Christians in Ghana join the world to celebrate Christmas


Christians in Ghana are joining their counterparts across the globe to celebrate Christmas, an annual festival to remember the birth of Jesus Christ of Nazareth, whose teachings form the basis of their faith.

Christmas, which means “Mass on Christ’s Day or Christ-mass”, is observed on December 25 as a religious, cultural and secular celebration among billions of people.

Though the activities vary across the world, there are common themes on Salvation, Hope, Giving, Peace, Love, Light and Joy, to reflect the teachings and nature of Christ Jesus.

Some historians trace the origin of the celebration on December 25, to the 4th Century AD, under Pope Julius I of Roman Catholic Church.

In Ghana, the holiday is commonly marked with church services,
family get-togethers, exchange of gifts, donations to the needy, parties, concerts and other entertaining events.

Some celebrants decorate their homes, offices and communities with symbolic ornaments, such as evergreen trees, holly, candle lights, fir wreathes, bells, balloons and twinkle lights, to reflect their high spirits.

The colours of Christmas are typically green and red, while Santa Claus plays a cardinal role to highlight the essence of giving.

According to information sourced from, the “Evergreen Tree” is a symbol of eternal life; “Candle lights ” represent a picture that Christ is the Light of the world; “Holly” speaks of the thorns in the crown of Christ, while Red” as a colour of Christmas, speaks of Christ’s blood and death.The “Gifts” are a reminder of the gifts of the Magi to the Baby

Each of them speaks to a component of His incarnation -Majesty in Life; Bitterest Agony in Death; and He, as God’s perfect gift to humanity.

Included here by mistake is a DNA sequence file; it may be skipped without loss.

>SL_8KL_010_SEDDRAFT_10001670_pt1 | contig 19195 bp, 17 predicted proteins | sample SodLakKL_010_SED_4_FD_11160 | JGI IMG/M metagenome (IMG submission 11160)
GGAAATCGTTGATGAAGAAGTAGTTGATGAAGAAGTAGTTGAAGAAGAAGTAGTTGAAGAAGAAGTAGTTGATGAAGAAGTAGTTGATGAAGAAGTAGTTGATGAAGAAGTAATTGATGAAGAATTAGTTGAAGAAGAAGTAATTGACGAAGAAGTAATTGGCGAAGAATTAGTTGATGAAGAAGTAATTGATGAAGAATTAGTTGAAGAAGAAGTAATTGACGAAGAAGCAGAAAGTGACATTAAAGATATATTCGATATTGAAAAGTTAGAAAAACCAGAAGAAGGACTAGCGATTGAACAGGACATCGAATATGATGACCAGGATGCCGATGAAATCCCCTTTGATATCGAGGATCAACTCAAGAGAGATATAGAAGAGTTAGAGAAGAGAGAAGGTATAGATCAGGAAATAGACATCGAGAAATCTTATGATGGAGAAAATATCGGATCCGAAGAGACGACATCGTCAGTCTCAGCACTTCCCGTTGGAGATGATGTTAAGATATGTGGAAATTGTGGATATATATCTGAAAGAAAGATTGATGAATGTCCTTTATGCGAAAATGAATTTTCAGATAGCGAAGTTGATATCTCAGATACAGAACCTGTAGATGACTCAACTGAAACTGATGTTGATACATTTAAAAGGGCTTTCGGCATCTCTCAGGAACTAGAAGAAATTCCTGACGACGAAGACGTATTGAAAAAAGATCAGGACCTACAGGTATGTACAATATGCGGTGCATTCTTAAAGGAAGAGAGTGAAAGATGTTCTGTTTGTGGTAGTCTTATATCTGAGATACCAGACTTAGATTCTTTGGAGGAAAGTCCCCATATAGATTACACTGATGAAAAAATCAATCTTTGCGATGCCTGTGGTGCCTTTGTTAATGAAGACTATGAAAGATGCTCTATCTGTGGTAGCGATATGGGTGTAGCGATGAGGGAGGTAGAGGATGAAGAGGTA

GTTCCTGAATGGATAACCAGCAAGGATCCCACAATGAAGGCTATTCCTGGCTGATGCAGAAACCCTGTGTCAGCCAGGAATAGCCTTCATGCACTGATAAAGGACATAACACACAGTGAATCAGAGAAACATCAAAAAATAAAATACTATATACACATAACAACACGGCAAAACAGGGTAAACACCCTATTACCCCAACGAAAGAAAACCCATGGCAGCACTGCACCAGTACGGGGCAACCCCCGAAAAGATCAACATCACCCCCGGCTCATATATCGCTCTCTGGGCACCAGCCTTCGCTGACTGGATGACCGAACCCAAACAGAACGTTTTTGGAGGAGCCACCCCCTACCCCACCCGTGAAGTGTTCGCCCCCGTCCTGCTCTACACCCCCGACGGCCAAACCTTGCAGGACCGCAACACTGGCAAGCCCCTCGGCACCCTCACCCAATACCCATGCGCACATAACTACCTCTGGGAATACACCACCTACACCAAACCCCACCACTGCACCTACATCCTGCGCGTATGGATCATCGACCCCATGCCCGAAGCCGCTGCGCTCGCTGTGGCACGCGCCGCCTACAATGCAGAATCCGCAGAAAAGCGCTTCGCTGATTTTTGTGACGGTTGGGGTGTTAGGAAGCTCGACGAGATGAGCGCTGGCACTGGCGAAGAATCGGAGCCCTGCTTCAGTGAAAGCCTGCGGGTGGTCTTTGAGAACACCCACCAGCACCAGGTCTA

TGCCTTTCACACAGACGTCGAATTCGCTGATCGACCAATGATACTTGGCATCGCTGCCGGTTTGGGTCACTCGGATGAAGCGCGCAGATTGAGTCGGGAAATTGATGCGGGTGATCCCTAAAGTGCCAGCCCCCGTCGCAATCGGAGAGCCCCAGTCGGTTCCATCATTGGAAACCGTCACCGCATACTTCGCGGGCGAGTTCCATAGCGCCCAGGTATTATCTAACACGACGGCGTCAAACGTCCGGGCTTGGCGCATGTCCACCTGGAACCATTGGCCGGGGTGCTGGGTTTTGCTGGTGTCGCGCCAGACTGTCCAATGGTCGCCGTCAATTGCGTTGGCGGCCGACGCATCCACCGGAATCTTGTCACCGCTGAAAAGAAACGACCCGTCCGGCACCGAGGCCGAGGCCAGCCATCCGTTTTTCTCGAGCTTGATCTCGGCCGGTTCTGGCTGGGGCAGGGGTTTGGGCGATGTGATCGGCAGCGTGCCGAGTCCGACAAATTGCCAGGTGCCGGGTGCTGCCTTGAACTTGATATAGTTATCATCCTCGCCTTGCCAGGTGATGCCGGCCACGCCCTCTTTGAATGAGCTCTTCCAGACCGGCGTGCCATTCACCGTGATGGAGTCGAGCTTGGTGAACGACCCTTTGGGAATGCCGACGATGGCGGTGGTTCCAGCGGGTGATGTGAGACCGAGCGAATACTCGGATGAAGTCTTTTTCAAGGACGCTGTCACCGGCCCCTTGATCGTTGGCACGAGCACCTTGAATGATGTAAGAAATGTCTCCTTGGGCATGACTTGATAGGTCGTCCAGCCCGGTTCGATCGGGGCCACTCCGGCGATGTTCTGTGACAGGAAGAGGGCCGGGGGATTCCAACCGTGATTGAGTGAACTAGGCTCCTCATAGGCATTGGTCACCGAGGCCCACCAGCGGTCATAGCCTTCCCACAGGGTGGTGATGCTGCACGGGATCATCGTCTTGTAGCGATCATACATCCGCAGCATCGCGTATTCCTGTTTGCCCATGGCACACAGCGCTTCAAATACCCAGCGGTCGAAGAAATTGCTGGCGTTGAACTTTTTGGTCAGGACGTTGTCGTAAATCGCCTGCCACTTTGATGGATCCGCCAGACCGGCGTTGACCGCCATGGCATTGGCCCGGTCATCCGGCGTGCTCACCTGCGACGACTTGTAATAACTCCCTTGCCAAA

The “Bells” are associated with ringing out news, or Christ being the good news for Christians.

Christmas services and activities are mostly enjoyed with Carols, such as the “Silent Night”; “Mary’s Boy Child”; “Oh Christmas Tree; “Oh Holy Night”; “The First Noel”, “O Come, O Come Emmanuel”; and “Joy to the World”.

Choral music, scripture readings readings on the story of the Messiah, choreography and the re-enactment of of the nativity are special features.

However, in the Greek and Russian orthodox churches, Christmas is celebrated 13 to 14 days after the 25th, because they use the Julian calendar, which is behind the Gregorian calendar by days, used by the Western churches.

The ancient traditional celebration of Christmas, also varied worldwide with some very interesting features.

In the Czech Republic, a woman would put her back to the house door and throw a shoe over her shoulders on Christmas Eve. If the shoe landed with the heel towards the door, then she might as well cancel her Tinder account and buy up some more cats.

But, if the front of the shoe pointed to the door, then she would kiss her parents goodbye and get to plan a wedding.

The Norway, witnessed brooms, and similar cleaning items, hidden away, while men fired their guns into the night on Christmas Eve.

According to ancient belief, this was primetime for witches and evil spirits to emerge.

Some Armenians fast a week to Christmas, and then break the fast with a light Christmas Eve meal called “khetum,” which include rice, fish, chickpeas, yogurt soup, dried nuts and grape jelly desserts.

Ukrainians, on the other hand, use fake spider webs to cover their trees, with the hope that it would bring them luck to be prosperous and never have a financial woe for the next year.

President Nana Addo Dankwa Akufo-Addo on Christmas eve, urged strict adherence to the COVID-19 protocols and vaccination during the yuletide in a national televised message.

He asked the citizens to celebrate responsibly and reach out to the needy and less privileged.

The President noted that, 2021 was a tough year for everyone and economies workwide due to the pandemic and optimistic that 2022 and 2023 would be years of recovery and revitalisation of the Ghanaian economy for faster growth.

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